The war in Iraq has raised serious fiscal, social, and constitutional problems. Politicians are generally unwilling to mention, let alone deal with them, but their urgency will require attention soon enough. A tax–one specifically tied to warmaking–may help all three problems. Offering such a solution does not come trippingly from me, for taxation, as is often and intelligently noted, can be destructive. But some things should be destroyed, and one of them is detachment from the realities of ill-advised and unwinnable wars–a detachment that undermines basic principles of American life. Ironically, constitutional principles founded on resistance to taxation may require taxation to counter dangers to important parts of them.
Prewar visions of a smooth transition to UN control and a timely US withdrawal have given way to an interminable guerrilla war that has thus far cost over 2800 dead, almost 20,000 wounded, and approximately a quarter trillion dollars. Many analysts see a US presence in Iraq for years to come. Amid these figures is the unsettling issue of who is suffering the casualties. Since the end of conscription in 1973, large portions of the middle classes and almost all affluent strata know nothing of military service, let alone combat, except as family lore passed down by fathers, more often by grandfathers. The military is not composed of the poor, as many critics (who rarely themselves have served) often contend, but clearly the upper-middle classes and above have not increased their contribution to the nation since the war began. Many previous wars had touched almost all Americans, either through civic virtue, conscription, or noblesse oblige, but the distribution of casualties today makes the Vietnam War, despite all its exemptions and evasions, seem almost egalitarian in contrast.
This leads to a critical issue, one with moral and constitutional importance. We have a protracted war with little if any cost–financial or personal–to large portions of the American people; a war that is no longer supported by a large majority of the public, but which has fostered only tepid opposition from the occasional politician and a motley assortment of protesters, who usually express greater concern for unrelated social causes than for the war itself. As disconcerting as this is, it comes after erosion of the constitutional principle of congressional control of warmaking, a process that has gone on steadily for several decades now. We face a morally troubling and constitutionally dangerous state of affairs in which, owing to the absence of apparent costs to the majority of people, a president can begin and continue a war despite widespread opposition to it.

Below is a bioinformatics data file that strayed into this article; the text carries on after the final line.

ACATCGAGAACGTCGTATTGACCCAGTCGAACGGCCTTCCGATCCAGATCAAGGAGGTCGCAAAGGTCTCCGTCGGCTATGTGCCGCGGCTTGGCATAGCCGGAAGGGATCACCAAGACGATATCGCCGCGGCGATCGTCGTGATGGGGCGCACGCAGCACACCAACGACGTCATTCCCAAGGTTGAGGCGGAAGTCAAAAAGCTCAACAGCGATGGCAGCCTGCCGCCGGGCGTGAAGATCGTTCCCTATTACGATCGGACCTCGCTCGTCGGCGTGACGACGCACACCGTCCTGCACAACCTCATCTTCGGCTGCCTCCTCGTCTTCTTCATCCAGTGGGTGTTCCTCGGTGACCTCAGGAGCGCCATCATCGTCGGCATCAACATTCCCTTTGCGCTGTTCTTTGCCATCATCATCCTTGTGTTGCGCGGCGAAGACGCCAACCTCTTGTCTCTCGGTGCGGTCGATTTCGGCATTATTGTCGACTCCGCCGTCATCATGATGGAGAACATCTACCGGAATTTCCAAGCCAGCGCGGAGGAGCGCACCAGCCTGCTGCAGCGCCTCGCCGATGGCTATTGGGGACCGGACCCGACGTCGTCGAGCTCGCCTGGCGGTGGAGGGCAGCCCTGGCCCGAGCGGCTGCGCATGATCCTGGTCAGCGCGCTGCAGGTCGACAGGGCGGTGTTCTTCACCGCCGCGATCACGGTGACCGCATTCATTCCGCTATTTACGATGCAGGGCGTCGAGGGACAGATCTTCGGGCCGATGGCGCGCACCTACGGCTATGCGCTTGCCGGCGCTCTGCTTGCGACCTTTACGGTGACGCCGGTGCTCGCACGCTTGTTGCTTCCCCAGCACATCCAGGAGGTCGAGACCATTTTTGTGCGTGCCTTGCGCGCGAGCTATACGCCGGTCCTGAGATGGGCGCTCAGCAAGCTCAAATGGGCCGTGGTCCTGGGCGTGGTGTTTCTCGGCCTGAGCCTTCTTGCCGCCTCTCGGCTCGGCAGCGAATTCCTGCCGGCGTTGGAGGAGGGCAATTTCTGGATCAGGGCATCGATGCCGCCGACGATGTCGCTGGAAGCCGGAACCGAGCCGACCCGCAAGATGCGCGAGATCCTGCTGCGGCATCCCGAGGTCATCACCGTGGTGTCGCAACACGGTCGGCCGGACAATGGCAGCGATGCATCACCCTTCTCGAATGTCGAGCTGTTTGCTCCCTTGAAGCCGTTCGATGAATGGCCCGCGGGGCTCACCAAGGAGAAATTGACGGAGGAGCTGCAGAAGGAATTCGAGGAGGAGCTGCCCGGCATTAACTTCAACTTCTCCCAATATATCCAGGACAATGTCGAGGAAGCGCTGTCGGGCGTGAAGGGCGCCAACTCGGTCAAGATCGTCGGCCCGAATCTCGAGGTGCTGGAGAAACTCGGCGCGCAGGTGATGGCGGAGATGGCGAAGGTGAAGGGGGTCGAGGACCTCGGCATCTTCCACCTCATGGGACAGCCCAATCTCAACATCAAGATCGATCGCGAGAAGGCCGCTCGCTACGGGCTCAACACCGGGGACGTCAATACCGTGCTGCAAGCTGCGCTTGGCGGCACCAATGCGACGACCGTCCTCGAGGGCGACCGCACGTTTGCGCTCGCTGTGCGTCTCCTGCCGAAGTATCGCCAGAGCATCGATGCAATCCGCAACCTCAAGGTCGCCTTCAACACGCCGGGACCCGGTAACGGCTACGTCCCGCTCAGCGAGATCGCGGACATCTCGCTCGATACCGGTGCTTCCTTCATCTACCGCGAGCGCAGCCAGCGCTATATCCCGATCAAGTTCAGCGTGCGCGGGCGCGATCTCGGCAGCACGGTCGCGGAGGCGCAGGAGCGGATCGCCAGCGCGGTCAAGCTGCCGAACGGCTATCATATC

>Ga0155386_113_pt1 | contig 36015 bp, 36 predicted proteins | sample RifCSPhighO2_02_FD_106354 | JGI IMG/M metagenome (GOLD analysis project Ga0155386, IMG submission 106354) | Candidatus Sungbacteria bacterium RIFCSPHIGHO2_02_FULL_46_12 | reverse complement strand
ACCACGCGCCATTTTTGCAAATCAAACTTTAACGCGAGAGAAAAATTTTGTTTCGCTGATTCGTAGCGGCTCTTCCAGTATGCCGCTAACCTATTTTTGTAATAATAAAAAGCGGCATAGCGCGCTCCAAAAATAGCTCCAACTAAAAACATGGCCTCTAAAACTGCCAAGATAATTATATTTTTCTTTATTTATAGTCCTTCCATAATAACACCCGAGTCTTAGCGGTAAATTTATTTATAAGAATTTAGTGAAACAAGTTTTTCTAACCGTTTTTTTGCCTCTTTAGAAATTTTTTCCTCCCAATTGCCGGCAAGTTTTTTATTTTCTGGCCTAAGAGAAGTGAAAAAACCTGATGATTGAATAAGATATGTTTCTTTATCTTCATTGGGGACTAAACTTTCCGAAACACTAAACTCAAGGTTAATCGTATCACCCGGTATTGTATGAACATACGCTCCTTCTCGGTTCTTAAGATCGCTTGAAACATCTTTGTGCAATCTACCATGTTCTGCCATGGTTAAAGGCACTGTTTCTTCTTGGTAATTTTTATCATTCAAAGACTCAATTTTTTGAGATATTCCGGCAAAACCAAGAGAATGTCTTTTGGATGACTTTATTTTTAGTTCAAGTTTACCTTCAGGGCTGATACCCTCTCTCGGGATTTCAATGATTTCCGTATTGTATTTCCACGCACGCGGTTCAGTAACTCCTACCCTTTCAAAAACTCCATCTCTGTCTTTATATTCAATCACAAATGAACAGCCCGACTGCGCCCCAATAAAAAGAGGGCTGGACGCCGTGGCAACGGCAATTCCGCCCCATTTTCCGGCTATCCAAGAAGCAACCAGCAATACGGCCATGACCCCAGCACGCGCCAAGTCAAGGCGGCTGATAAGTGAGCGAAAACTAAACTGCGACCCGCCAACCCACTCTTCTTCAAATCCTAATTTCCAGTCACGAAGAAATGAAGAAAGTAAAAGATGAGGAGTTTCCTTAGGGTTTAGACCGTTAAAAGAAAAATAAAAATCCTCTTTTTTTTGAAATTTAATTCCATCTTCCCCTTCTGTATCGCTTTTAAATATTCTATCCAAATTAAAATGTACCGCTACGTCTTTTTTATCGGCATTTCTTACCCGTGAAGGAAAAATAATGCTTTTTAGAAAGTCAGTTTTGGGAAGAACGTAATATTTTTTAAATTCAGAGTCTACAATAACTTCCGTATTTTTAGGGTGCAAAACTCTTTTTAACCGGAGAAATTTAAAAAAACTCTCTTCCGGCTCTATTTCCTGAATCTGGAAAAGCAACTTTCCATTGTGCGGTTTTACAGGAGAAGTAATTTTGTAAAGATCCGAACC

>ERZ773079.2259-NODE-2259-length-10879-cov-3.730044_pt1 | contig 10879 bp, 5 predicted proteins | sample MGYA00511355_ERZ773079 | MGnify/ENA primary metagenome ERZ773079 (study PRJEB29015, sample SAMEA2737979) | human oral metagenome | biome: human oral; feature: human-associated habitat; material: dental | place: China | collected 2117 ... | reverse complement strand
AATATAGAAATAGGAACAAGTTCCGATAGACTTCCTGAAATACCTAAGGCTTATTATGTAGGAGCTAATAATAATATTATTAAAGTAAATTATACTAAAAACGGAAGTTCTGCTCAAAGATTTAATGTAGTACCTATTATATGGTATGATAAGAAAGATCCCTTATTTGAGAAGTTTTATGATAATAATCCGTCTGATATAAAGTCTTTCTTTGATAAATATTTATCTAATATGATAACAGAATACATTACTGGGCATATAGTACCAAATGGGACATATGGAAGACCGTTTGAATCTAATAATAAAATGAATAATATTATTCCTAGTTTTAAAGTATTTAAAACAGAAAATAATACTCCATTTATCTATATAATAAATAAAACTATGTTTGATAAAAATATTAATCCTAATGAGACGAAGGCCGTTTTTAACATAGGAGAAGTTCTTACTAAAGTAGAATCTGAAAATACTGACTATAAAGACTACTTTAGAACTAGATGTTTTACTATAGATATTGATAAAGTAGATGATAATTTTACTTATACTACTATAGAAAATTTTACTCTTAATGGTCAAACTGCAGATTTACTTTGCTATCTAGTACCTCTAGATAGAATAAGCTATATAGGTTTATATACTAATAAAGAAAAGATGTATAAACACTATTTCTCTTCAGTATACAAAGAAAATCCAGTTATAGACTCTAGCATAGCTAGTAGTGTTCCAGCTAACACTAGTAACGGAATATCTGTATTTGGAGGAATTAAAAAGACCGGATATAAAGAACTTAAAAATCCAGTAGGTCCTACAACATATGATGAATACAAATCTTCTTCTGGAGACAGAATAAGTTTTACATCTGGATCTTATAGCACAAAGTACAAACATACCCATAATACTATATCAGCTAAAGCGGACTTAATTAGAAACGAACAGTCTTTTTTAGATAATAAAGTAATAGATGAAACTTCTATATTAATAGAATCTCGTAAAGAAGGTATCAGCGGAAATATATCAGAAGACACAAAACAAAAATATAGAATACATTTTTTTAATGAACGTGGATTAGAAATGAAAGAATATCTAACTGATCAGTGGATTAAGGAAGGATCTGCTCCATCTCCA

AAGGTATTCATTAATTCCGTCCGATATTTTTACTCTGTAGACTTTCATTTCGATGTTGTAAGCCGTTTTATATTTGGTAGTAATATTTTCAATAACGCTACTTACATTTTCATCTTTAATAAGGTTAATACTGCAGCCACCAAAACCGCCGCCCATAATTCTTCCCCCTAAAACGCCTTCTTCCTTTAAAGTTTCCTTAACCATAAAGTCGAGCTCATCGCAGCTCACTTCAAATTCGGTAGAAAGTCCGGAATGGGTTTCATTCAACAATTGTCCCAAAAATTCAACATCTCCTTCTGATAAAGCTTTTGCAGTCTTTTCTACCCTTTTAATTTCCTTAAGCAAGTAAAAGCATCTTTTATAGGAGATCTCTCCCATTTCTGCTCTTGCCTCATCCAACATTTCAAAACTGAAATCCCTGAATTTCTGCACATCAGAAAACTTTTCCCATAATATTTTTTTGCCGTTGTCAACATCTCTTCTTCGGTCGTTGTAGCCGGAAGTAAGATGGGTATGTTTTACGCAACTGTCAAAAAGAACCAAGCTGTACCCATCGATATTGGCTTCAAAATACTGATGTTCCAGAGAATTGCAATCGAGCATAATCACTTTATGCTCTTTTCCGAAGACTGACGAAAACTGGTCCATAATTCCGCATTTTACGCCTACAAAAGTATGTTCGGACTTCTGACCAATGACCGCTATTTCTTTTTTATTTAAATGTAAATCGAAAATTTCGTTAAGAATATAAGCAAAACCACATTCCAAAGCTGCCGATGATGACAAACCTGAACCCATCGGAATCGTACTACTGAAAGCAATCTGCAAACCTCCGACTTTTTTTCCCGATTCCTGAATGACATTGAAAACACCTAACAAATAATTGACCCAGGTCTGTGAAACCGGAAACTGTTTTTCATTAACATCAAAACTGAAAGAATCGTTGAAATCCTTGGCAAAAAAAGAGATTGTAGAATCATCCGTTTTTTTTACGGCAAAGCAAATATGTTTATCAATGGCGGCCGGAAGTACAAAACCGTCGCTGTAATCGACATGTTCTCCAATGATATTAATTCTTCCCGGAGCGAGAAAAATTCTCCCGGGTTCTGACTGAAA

Principles of constitutional controls and social justice call for remedy. A return to conscription might be one, but numerous problems come readily to mind. Inducting, training, and deploying a more representative range of American youth, including relatively privileged strata, would outrage parents, who don’t want their children placed in harm’s way, and appall military leaders, who could well surmise the deleterious effects on discipline and cohesion. Furthermore, conscription would do nothing to ease pressing fiscal problems. Nor would pay incentives aimed at drawing in the more privileged offer significant relief. Years would be required to attract sufficient numbers; youth would unlikely respond amid an unpopular war; and fiscal problems would only worsen.
Perhaps disincentives on warmaking would work where incentives to serve would fail. Taxation on privileged, largely aloof strata, structured to pay the looming war debt and written so as to end with a war, would have several benefits. Obviously, a war tax would help pay for our adventure in transforming the Middle East. Second, it would spread the costs of war more equitably throughout American society. Third, it would lead to formidable though not insurmountable opposition to warmaking that is not based on sound assessment of the nation’s security. Perhaps most importantly, a war tax would lead to greater public awareness of the costs of war, which in turn would yield greater public involvement in foreign policy, constitutional principles, and the decision to go to war in the first place.
Many will gleefully and spitefully seize upon the idea of taxing the upper strata with only notional interest in the moral and constitutional principles that frame the argument here. Similarly, others will denounce a new tax with little if any reference to or concern with those same principles. Without spreading the costs of war across the social system, the new century may well see, perhaps after short-lived respites (during which romantic views of war and America’s mission in the world will inevitably return), further ill-advised wars as well as continued destruction of constitutional controls on warmaking and democratic involvement in foreign policy. And perhaps all Americans will look upon our young soldiers as more than regiments of expendable sepoys and Hessians whose deaths are adequately appreciated by a few moments on the news.
BRIAN M. DOWNING is a veteran of the Vietnam War and author of several works of political and military history, including The Military Revolution and Political Change and The Paths of Glory: War and Social Change in America from the Great War to Vietnam. He can be reached at: email@example.com
© BRIAN M. DOWNING